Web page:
The first ever Whale Heritage Site summit opened with Dylan Walker of the World Cetacean Alliance asking the audience what might qualify as a Whale Heritage Site? Would somewhere like the remote Nazca Lines qualify, found in the Peruvian desert, yet one of which is clearly of a whale? Or how would we develop Whale Heritage Sites so that when whaling does end in a destination, we are ready for them to become accredited?
Next to speak was Filipe Porteiro, the Regional Director of Sea Affairs from the Azores government, who explained how the history of the Azores is intertwined first with the whaling industry, and more recently with whale watching. Still today this whaling heritage is remembered by locals with pride and affection, from the scrimshaw museum in Horta, the capital of Faial, to old whaling sites now visited by hikers and nature lovers as they explore the islands. “Now the aim is to explore the biodiversity and celebrate its beauty,” said Filipe. Today the Azores is considered among the top 10 hotspots for whale watching worldwide, with registered operators spread across the nine islands (total population 245,000).
Next, Dr Mike Tetley of the IUCN Joint SSC-WCPA Marine Mammal Protected Areas Task Force talked about how it is “increasingly accepted that we need a widely accepted designation for important areas for marine mammals,” and how these areas will of necessity focus on many different issues, ranging from protecting areas where numbers are declining at worrying levels, to protecting those with significant abundance, or where special attributes can be found, to particular diversity or key lifecycle areas.
The next speaker was Ana Perez Montero from Blue Flag, one of the most recognised and trusted certification schemes with the public, and as such an excellent example for Whale Heritage Sites to learn from. Today Blue Flag certifies 4,159 beaches and marinas across 49 countries, and most significantly, is about to award ecotourism operations such as whale watching boats.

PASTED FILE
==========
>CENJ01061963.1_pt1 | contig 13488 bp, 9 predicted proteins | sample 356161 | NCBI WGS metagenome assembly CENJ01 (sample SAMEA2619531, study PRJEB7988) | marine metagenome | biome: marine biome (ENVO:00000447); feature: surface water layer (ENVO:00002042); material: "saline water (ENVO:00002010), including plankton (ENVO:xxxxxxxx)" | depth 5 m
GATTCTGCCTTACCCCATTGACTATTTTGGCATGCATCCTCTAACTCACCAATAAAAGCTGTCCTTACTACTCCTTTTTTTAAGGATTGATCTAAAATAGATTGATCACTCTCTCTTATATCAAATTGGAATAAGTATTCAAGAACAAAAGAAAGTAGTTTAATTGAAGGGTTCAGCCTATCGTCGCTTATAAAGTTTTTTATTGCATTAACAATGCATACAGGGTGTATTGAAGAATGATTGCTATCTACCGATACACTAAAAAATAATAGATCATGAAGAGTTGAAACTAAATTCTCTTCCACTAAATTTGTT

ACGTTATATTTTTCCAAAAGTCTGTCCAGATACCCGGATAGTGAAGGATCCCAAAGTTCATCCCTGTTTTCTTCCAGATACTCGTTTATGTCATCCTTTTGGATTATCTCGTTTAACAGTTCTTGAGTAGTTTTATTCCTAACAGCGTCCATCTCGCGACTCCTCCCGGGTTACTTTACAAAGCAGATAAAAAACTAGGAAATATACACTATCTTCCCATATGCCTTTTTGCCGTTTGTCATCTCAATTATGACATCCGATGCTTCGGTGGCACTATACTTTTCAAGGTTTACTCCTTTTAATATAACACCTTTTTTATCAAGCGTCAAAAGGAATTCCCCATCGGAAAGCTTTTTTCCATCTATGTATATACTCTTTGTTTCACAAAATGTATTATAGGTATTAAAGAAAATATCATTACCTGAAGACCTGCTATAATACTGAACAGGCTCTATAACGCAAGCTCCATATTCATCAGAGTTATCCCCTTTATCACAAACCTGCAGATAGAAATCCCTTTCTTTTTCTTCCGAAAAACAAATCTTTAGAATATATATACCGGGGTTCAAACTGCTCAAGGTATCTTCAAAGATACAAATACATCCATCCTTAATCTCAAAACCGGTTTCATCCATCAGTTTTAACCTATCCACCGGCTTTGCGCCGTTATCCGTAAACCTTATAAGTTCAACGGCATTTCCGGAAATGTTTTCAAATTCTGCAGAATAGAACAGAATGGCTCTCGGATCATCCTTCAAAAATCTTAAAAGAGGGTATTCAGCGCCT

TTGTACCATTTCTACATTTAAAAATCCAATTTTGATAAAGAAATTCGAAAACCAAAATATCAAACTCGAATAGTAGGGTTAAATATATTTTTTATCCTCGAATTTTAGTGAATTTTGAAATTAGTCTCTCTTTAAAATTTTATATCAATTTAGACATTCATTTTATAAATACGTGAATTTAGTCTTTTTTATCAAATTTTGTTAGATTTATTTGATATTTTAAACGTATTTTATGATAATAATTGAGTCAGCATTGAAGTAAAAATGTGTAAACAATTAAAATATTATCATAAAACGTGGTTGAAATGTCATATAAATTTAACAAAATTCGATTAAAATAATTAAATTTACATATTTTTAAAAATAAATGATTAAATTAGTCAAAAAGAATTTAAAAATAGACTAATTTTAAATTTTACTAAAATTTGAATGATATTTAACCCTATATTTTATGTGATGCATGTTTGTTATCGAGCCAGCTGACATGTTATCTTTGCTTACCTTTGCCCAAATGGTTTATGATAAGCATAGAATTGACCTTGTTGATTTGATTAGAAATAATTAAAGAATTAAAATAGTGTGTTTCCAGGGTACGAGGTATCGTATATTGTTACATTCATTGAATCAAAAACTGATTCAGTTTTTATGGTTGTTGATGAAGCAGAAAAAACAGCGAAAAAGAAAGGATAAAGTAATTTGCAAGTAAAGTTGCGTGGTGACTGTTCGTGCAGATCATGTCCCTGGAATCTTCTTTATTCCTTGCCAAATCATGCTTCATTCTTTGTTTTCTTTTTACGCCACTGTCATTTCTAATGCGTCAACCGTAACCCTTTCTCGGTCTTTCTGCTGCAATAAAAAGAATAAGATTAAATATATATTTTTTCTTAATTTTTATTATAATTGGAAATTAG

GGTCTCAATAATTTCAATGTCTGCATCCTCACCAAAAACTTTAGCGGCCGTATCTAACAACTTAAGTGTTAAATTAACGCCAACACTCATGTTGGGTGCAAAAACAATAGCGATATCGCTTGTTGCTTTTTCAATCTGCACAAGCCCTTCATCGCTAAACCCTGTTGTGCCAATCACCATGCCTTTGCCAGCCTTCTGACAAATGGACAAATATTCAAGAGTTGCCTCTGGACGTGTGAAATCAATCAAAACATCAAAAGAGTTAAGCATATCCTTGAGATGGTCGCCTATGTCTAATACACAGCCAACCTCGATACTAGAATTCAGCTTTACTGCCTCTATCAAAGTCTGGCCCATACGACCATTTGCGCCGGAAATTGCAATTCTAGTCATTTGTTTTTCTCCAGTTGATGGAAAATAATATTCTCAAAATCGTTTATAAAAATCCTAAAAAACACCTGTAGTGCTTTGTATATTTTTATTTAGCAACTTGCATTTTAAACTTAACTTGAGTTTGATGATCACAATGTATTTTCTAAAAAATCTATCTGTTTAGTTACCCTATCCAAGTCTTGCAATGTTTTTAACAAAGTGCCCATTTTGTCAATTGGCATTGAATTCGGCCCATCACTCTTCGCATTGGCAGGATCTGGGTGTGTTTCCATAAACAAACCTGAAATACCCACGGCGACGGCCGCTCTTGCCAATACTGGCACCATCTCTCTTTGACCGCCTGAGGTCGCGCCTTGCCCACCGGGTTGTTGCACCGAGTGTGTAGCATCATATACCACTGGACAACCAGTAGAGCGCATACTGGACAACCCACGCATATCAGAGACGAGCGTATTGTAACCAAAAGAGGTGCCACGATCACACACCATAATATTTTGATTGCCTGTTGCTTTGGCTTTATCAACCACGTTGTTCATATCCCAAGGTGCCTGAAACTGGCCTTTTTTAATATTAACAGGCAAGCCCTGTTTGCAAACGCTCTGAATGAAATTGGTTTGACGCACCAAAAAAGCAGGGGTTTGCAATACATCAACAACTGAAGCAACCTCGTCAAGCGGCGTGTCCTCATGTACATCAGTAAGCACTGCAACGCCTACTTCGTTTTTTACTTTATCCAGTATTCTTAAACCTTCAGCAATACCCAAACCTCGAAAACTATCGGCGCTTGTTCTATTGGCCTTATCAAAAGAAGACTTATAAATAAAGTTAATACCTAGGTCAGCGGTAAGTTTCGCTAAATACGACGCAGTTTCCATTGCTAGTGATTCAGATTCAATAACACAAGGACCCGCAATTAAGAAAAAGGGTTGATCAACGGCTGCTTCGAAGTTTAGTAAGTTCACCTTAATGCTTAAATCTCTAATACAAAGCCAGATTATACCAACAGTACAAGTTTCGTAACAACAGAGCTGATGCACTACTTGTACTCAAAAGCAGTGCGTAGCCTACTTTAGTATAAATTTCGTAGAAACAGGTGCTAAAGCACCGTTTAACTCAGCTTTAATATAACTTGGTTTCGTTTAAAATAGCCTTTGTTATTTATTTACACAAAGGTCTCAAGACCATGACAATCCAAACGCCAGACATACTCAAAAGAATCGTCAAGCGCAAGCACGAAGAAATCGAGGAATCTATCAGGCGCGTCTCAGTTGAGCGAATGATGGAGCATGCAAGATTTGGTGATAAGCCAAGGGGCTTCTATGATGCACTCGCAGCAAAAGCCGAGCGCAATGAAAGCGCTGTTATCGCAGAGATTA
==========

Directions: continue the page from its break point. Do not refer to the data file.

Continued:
Sites are audited once or twice a season, with any site that does not comply given just 10 days to fix the relevant issues or see the Blue Flag withdrawn for the rest of the season. “The credibility of Blue Flag rests upon the fact that we do withdraw accreditation,” explained Ana. On the other hand, and perhaps most importantly, once a beach has Blue Flag status, more people come – proof that authoritative and rigorous environmental certification can boost tourism, if it is well known and trusted by the public.
The morning concluded with two speakers celebrating some successes in whale cultural experiences. Ian Rowlands of WhaleFest in the UK shared his experience of how such festivals give a chance to reach wide numbers of people – especially young people and those who would not normally engage with cetacean issues and activities. He told the story of running the hugely successful WhaleFest in Brighton, which now attracts more than 10,000 people each year to an event taking place in a UK beach resort with no cetaceans at all. “Whales are a universally popular theme,” he said, “so why couldn’t you have a Whale Festival in Denver or Moscow?” adding, “If we cannot get kids fascinated about whales and dolphins we might as well all give up.”
His thoughts were echoed by the morning’s final speaker, Mary Alice Cerrito Fettis from Monterey Bay Whale Festival, who summarised their event’s efforts with four key words – inspire, educate, explore, empower. While also called WhaleFest, this festival is about far more than just whales – it includes seals, turtles and other threatened marine animals. However, because of their iconic and emotive status, it uses whales as a broad identifier “for everything in the ocean we need and want to protect.”
The groups spent the afternoon visiting key cultural and historical sites on the island of Faial – an old whaling station that is now a museum, a boat yard with one of last whaling boats intact within, a scrimshaw museum, and – to connect to current activities – one of the country’s leading whale watching activities. Working under tight time pressures, the groups sought to gather interviews, record powerful images, and seek out rich and emblematic stories that would capture the essence of the Azores’ long association with whales.
The results will be shared with one another – and maybe online – tomorrow.